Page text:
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Eight Charged in Fed Indictment for Terrorism

Eight Charged in Fed Indictment for Terrorism

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WASHINGTON (AP) -- Eight people, including four U.S. residents, were charged in a 50-count indictment with supporting, financing and relaying messages for a violent Palestinian terrorist group blamed for the deaths of more than 100 people in and around Israel.

The indictment, returned by a federal grand jury in Tampa, Fla., was unsealed Thursday. It charges that the men are members of the Palestinian Islamic Jihad, designated by the United States as a terrorist organization. Among them are a Palestinian professor at the University of South Florida, 45-year-old Sami Amin Al-Arian, who is described as the group's U.S. leader and secretary of its worldwide council.

In Florida, Al-Arian was seen being led in handcuffs to FBI headquarters in Tampa after the arrest.

"It's all about politics," Al-Arian told reporters as agents led him inside.

The indictment charges the eight men with operating a criminal racketeering enterprise since 1984 that supported Palestinian Islamic Jihad and with conspiracy to kill and maim people abroad, conspiracy to provide material support to the group, extortion, perjury and other charges.

Each defendant faces up to life in prison if convicted.

Al-Arian and two others were arrested in Tampa and a fourth man was arrested in Chicago. The other four were living abroad and it was not immediately clear if they had been taken into custody.

The group is described in the indictment as rejecting peaceful solutions to the Palestinian quest for a homeland in the Middle East and with embracing "the Jihad solution and the martyrdom style as the only choice for liberation." The group's purpose, prosecutors allege, is to destroy Israel and end all U.S. and Western influence in the region.

Among the 100 people whose killings are blamed on the organization in Israel and the territories are those of two U.S. citizens: Alisa Flatow, 20, and Shoshama Ben-Yishai, 16. The killings included suicide bombings, car bombs and drive-by shootings, most recently a June 5, 2002, suicide attack in Haifa, Israel, that killed 20 and injured 50.

The defendants allegedly provided financial support through a number of U.S.-based entities, resolved internal conflicts, helped communicate claims of responsibility for terrorist actions and made false statements to immigration officials to help terrorists.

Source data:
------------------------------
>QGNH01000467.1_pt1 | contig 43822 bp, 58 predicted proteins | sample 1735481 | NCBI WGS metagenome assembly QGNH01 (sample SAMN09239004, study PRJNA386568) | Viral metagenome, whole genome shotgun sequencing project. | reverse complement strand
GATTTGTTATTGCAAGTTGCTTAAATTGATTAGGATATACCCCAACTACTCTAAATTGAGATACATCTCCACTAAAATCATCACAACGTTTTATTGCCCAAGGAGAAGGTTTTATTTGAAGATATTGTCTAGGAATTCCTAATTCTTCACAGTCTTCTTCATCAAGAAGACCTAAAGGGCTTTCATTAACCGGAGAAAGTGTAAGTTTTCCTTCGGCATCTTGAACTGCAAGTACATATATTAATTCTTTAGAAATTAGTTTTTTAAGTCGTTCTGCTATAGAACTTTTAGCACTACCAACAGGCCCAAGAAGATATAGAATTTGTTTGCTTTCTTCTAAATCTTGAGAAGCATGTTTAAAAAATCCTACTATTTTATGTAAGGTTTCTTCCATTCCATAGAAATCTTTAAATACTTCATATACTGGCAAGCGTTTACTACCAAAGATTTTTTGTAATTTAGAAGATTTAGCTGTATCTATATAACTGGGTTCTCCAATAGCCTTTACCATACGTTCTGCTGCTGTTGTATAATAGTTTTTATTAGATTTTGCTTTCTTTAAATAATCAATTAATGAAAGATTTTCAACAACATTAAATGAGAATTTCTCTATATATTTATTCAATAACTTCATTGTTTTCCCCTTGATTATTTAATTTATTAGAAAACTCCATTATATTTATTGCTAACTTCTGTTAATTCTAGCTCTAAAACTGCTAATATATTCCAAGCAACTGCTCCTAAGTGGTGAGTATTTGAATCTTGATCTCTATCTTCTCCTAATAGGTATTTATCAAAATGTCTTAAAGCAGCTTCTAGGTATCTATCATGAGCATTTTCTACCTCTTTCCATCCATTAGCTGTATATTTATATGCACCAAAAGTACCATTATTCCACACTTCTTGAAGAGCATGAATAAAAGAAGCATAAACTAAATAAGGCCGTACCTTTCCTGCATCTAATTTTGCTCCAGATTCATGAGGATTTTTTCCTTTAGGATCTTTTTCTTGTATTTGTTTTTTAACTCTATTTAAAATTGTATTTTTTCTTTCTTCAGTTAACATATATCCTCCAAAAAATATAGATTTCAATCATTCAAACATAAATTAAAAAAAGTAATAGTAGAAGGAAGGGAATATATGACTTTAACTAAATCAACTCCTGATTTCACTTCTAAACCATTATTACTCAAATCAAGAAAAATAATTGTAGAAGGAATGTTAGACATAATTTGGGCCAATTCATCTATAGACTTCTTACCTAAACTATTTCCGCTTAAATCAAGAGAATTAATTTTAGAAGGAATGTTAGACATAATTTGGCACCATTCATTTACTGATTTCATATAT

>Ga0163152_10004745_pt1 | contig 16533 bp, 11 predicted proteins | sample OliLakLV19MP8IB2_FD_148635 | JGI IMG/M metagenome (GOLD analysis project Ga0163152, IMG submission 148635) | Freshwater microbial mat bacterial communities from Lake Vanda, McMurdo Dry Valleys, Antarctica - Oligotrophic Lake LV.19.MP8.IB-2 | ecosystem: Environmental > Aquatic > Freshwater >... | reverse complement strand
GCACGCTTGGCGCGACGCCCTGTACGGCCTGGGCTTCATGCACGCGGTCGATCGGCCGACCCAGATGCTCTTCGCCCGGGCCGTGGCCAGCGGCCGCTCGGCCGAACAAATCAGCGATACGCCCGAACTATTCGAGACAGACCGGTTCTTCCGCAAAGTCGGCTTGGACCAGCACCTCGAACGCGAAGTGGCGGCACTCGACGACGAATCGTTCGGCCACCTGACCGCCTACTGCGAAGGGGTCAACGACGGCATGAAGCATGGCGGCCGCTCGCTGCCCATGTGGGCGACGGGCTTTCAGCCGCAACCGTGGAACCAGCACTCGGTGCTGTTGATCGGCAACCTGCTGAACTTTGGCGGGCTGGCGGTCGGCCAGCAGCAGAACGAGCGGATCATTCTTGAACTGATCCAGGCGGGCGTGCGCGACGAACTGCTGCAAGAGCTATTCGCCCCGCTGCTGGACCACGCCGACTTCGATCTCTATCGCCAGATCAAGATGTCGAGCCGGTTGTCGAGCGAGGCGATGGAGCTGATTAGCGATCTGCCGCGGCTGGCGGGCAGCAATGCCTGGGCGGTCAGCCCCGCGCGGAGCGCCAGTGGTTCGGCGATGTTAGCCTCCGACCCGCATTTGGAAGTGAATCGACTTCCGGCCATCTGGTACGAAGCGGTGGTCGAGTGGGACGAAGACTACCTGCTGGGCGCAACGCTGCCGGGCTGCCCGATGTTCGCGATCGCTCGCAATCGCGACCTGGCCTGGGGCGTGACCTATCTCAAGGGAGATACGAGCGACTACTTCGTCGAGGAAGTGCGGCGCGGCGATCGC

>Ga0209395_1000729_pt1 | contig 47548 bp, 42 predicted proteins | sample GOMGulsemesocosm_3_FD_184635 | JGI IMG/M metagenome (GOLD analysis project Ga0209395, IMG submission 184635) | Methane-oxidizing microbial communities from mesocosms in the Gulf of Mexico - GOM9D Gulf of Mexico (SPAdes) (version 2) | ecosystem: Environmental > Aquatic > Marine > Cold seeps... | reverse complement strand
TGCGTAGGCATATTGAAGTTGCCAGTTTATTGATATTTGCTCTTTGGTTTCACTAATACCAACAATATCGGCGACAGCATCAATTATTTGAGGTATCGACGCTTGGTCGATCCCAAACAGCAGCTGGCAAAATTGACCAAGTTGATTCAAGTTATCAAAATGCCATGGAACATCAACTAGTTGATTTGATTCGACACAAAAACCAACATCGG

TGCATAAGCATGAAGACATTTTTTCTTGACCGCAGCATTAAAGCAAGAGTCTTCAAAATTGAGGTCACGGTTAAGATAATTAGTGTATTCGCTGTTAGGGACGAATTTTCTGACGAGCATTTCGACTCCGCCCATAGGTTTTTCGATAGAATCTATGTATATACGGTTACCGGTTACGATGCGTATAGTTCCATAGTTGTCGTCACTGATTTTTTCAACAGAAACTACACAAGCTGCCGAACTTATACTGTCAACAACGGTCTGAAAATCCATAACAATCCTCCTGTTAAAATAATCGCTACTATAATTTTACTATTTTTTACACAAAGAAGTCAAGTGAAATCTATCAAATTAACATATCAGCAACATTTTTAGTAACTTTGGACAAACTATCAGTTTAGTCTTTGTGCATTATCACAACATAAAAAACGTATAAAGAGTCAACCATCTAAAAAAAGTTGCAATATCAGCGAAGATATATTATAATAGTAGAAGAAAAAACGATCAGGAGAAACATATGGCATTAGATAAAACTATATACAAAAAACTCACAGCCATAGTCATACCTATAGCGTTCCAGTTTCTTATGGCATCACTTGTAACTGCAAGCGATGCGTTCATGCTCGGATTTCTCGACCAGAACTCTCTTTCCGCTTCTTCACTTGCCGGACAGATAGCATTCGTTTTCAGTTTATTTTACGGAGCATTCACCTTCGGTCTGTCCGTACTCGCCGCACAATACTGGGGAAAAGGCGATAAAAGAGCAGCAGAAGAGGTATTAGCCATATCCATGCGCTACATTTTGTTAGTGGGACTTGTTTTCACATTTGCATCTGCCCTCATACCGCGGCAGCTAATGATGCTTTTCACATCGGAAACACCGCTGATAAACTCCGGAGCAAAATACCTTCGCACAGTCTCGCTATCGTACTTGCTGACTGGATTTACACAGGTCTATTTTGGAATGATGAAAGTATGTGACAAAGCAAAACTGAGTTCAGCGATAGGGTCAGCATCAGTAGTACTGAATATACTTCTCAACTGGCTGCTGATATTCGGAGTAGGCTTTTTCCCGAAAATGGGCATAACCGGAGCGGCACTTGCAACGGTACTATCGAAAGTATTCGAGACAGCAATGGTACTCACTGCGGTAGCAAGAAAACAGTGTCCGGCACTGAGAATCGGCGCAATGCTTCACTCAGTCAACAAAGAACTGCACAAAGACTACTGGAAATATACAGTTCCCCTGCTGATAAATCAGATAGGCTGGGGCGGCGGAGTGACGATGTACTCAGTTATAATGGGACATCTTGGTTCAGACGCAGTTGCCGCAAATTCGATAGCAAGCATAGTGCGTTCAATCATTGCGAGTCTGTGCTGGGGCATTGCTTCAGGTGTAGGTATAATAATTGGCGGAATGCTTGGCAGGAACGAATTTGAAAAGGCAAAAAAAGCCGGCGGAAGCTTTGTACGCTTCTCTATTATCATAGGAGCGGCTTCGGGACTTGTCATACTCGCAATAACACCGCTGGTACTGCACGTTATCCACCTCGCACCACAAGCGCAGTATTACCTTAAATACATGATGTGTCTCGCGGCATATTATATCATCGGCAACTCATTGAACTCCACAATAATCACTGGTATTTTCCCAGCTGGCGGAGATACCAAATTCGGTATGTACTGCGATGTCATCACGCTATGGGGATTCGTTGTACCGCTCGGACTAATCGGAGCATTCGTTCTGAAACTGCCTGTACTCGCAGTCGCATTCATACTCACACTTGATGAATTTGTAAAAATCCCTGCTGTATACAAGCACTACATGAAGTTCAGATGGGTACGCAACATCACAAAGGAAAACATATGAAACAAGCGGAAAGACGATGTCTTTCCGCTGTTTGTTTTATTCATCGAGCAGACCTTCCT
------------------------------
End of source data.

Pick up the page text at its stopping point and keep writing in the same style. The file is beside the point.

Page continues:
Those arrested in the United States Thursday were described as setting up a terrorist cell at the University of South Florida. They are:

--Al-Arian, the Florida college professor the government says ran the Jihad's U.S. operations. Al-Arian is a native of Kuwait and teaches engineering.

--Sameeh Hammoudeh, 42, born in the West Bank, now a resident of Temple Terrace, Fla. He also is an instructor at the University of South Florida and administrator at the Islamic Academy of Florida.

--Hatim Naji Fariz, 30, born in Puerto Rico and now living in Spring Hill, Fla. He is a manager at a medical clinic.

--Ghassan Zayed Ballut, 41, a West Bank native now living in Tinley Park, Ill., and owner of a small business.

Four men who live abroad were also charged. It was not immediately clear if they had been arrested as well. They are:

--Ramadan Abdullah Shallah, 45, a Gaza Strip native and now resident of Damascas, Syria. He is described as the worldwide leader of Palestinian Islamic Jihad and is a former instructor at the University of South Florida.

--Bashir Musa Mohammed Nafi, 50, originally from Egypt and now living in Oxfordshire, England. The indictment calls him the United Kingdom leader of the group.

--Mohammed Tasir Hassan Al-Khatib, 46, originally from the Gaza Strip and now living in Beirut; described as the treasurer of the organization.

--Abd AL Aziz Awda, 52, born in Israel and now imam of the Al Qassam Mosque in Gaza Strip. The indictment calls him the founder and "spiritual leader" of the group.

Al-Arian's criminal attorney, Nicholas Matassini, did not immediately return a phone call seeking comment.

The office of U.S. Attorney Paul Perez in middle Florida had said last year that Al-Arian was under federal investigation.

"This was disconcerting but not surprising," USF spokesman Michael Reich said of the arrest. He said university President Judy Genshaft will meet with the school's lawyers Thursday to discuss it.

The tenured computer engineering professor was placed on forced leave and banned from campus shortly after the Sept. 11, 2001, terrorist attacks and his subsequent appearance on Fox News Channel. The school also is trying to dismiss him.

He was quizzed about links to known terrorists, and asked about tapes from the late 1980s and early 1990s in which he said "Death to Israel" in Arabic.

Al-Arian has said that he has never advocated violence against others and that his words were a statement against Israeli occupation. He also has consistently denied any connection to terrorists.

The university says that hurt the school's fund-raising efforts and resulted in threats being made against the school.

The university also claimed the professor raised money for terrorist groups, brought terrorists into the United States, and founded organizations that support terrorism.

(Copyright 2003 by The Associated Press. All Rights Reserved.)

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